Excercise, cancer treatment work together

DALLAS -- In 1997 the American Cancer Society published a study that made a clear connection between regular exercise and improved recovery rates in cancer patients undergoing high doses of chemothera



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Nancy Baldwin (background) talks to an excercise therapy client during a class in Keizer.

DALLAS -- In 1997 the American Cancer Society published a study that made a clear connection between regular exercise and improved recovery rates in cancer patients undergoing high doses of chemotherapy.

"To reduce fatigue, this group of patients should be counseled to increase physical activity rather than rest after treatment," the study said.

A local physical therapist supports that idea.

"It's hard to get people to believe that, because for so many years the standard prescription was to go home and rest, but what we have found is that when people are active and exercise regularly, cancer is far less likely to reoccur," Nancy Baldwin, a certified Cancer Exercise Specialist, said.

Baldwin was a physical therapist for years, and became a personal trainer after her children were born. When her father was diagnosed with terminal colon cancer in 1998, Baldwin desperately wanted something tangible she could do to help.

"All I knew was physical therapy and training, so I started researching exercise programs for people with cancer, and there was nothing out there ... eventually I found this curriculum (the Medical Health Fitness Group) and I contacted the guy who created it and asked if I could just use it for my own benefit," Baldwin said.

During that first year Baldwin created a program tailored for her father's needs. She was able to help him with balance, strength training and the bone density loss associated with many cancer treatments.

She was also able to spend precious time with her father helping him do something positive and proactive. When he was diagnosed, Baldwin's father was given 6 months to live. He held out for five and a half years.

"When he passed, I had all this information built up and started to wonder, what can I do now," Baldwin said.

"There are a lot of occupational therapy programs out there for recovering cardiac patients, but there is really nothing for cancer patients ... that's why I try to keep this class kind of limited to patients who have been diagnosed with cancer."

Baldwin has developed a partnership with Oregon Health and Science University and Salem Hospital. She heavily promotes her program, RISE, with the nurses and oncologists serving patients.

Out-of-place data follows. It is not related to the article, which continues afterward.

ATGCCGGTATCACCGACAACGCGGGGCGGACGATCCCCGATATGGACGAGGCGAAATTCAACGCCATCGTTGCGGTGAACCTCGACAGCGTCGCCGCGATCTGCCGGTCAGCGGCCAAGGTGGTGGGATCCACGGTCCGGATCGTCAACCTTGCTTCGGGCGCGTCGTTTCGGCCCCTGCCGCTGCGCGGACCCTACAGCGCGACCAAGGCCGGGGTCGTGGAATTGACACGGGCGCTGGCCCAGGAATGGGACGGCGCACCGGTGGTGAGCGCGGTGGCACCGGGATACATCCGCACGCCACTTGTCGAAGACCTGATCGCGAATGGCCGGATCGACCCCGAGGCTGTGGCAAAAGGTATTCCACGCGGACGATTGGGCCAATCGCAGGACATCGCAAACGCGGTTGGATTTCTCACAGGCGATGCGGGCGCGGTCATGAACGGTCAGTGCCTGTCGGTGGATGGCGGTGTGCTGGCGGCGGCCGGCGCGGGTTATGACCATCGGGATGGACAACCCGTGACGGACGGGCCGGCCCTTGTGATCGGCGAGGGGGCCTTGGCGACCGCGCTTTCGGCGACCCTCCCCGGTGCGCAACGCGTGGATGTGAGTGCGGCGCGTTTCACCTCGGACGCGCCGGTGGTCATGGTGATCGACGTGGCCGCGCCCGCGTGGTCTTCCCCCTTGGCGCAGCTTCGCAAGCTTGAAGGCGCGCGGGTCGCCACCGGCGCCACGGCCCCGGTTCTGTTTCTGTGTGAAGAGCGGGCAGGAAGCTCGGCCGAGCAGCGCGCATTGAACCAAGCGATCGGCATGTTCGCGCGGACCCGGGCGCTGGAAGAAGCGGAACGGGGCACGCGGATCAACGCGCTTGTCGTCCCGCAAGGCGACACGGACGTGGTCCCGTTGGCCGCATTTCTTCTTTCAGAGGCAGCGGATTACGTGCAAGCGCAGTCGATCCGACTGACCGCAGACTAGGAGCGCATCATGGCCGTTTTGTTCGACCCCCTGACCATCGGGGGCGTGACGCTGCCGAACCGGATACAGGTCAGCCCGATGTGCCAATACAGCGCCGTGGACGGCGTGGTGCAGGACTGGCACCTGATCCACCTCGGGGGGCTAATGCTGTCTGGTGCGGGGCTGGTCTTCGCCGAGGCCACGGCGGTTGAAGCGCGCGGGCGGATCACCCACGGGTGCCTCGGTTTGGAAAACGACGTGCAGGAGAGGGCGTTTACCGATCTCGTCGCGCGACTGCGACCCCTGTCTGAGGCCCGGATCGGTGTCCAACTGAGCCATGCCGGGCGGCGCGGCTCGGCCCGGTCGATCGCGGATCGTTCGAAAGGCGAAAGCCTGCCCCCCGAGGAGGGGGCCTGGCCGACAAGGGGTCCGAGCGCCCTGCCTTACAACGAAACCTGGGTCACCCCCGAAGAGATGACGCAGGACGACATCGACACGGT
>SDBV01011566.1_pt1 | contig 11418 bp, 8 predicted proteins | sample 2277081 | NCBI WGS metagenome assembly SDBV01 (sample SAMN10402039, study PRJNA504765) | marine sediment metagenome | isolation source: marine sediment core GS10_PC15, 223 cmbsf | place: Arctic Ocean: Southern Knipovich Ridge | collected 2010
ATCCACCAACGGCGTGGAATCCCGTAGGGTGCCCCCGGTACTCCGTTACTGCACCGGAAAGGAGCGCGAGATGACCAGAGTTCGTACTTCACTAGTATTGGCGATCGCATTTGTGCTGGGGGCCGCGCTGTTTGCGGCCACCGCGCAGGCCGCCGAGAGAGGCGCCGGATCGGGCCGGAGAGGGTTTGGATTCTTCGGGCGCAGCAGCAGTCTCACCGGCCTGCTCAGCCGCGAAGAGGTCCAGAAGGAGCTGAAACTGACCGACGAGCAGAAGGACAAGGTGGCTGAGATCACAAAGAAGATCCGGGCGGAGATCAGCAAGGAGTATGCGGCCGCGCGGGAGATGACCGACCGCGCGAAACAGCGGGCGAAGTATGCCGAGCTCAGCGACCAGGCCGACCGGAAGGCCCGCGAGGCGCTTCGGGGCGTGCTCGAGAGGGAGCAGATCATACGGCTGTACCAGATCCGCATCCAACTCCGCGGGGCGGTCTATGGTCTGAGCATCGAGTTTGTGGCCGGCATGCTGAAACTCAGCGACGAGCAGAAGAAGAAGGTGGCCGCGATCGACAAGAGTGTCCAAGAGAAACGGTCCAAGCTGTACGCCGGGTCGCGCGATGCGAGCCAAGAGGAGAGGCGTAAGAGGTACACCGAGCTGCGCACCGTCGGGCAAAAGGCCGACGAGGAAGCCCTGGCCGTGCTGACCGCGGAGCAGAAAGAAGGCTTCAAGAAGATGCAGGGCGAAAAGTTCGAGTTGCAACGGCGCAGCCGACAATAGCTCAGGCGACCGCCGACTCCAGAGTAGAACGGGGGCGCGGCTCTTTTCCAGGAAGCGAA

"I really want to make sure this class is open and available to anyone who wants to take it, regardless of whether or not they can pay. I will never turn someone away - it's too important," Baldwin said.

Her RISE program is offered through the Courthouse health club in Keizer, but her students don't have to be members of the gym to participate.

"However, I encourage them to join so that after the program ends they can continue the healthy habits they've developed coming here. It is my hope that this will just become a regular part of their routine," Baldwin said.

"That's also why I choose to hold the class here. I could have located it at the hospital, but I wanted this to be as normal as possible for people," she said.

"You know, cancer treatment is mostly outpatient, and that means people with cancer are out there living their lives; taking the kids to school; going to work; shopping for groceries. I want this to be just one more thing they do during their day," she said.

Baldwin also makes a point of pairing compatible people up in her class. She does this for two reasons: to make the class more enjoyable, but also to help her students build a support structure. A community.

"It becomes a sort of support group for them where my presence is really secondary to the other people in the class, which is exactly how I want it," Baldwin said.

To also help promote community, Baldwin sponsors Relay for Life teams. This year, in addition to the team she sponsors in Salem, she is sponsoring Hunter's Huntsmen in the Polk County Relay for Life May 18-19 at Dallas High School.

Baldwin said that tons of teams approach her every year, but she chose Hunter's Huntsmen because 5-year-old Hunter Mills's mom, Yvonne Mills, is so completely dedicated and tenacious.

"She just kept asking. Hunter comes here for the kids' fitness program, so I've seen him around, but I'm really proud to sponsor his team because his mom is just quite a woman," Baldwin said.



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